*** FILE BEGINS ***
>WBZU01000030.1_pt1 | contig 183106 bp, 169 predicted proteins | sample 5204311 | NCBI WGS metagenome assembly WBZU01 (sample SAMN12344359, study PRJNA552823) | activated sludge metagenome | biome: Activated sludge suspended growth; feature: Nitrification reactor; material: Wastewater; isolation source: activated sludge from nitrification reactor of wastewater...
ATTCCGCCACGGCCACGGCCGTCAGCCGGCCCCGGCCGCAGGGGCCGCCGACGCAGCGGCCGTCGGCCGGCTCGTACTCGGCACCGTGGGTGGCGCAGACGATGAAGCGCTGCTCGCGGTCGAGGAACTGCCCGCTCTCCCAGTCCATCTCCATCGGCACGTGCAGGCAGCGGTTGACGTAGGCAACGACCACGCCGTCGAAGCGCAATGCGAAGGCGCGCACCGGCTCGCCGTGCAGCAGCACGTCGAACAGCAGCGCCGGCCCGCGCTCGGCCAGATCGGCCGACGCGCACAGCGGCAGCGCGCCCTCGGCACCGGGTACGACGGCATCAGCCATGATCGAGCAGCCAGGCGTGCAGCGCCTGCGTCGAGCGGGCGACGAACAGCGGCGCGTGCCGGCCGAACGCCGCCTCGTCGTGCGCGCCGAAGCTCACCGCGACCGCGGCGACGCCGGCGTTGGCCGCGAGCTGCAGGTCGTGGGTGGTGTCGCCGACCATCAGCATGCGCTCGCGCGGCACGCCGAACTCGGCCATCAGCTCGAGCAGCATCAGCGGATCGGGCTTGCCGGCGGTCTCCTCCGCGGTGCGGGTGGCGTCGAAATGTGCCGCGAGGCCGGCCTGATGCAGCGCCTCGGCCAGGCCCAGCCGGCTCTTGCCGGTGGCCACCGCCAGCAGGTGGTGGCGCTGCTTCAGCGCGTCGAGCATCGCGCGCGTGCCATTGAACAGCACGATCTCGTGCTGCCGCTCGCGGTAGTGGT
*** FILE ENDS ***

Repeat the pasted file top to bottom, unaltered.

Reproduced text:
>WBZU01000030.1_pt1 | contig 183106 bp, 169 predicted proteins | sample 5204311 | NCBI WGS metagenome assembly WBZU01 (sample SAMN12344359, study PRJNA552823) | activated sludge metagenome | biome: Activated sludge suspended growth; feature: Nitrification reactor; material: Wastewater; isolation source: activated sludge from nitrification reactor of wastewater...
ATTCCGCCACGGCCACGGCCGTCAGCCGGCCCCGGCCGCAGGGGCCGCCGACGCAGCGGCCGTCGGCCGGCTCGTACTCGGCACCGTGGGTGGCGCAGACGATGAAGCGCTGCTCGCGGTCGAGGAACTGCCCGCTCTCCCAGTCCATCTCCATCGGCACGTGCAGGCAGCGGTTGACGTAGGCAACGACCACGCCGTCGAAGCGCAATGCGAAGGCGCGCACCGGCTCGCCGTGCAGCAGCACGTCGAACAGCAGCGCCGGCCCGCGCTCGGCCAGATCGGCCGACGCGCACAGCGGCAGCGCGCCCTCGGCACCGGGTACGACGGCATCAGCCATGATCGAGCAGCCAGGCGTGCAGCGCCTGCGTCGAGCGGGCGACGAACAGCGGCGCGTGCCGGCCGAACGCCGCCTCGTCGTGCGCGCCGAAGCTCACCGCGACCGCGGCGACGCCGGCGTTGGCCGCGAGCTGCAGGTCGTGGGTGGTGTCGCCGACCATCAGCATGCGCTCGCGCGGCACGCCGAACTCGGCCATCAGCTCGAGCAGCATCAGCGGATCGGGCTTGCCGGCGGTCTCCTCCGCGGTGCGGGTGGCGTCGAAATGTGCCGCGAGGCCGGCCTGATGCAGCGCCTCGGCCAGGCCCAGCCGGCTCTTGCCGGTGGCCACCGCCAGCAGGTGGTGGCGCTGCTTCAGCGCGTCGAGCATCGCGCGCGTGCCATTGAACAGCACGATCTCGTGCTGCCGCTCGCGGTAGTGGT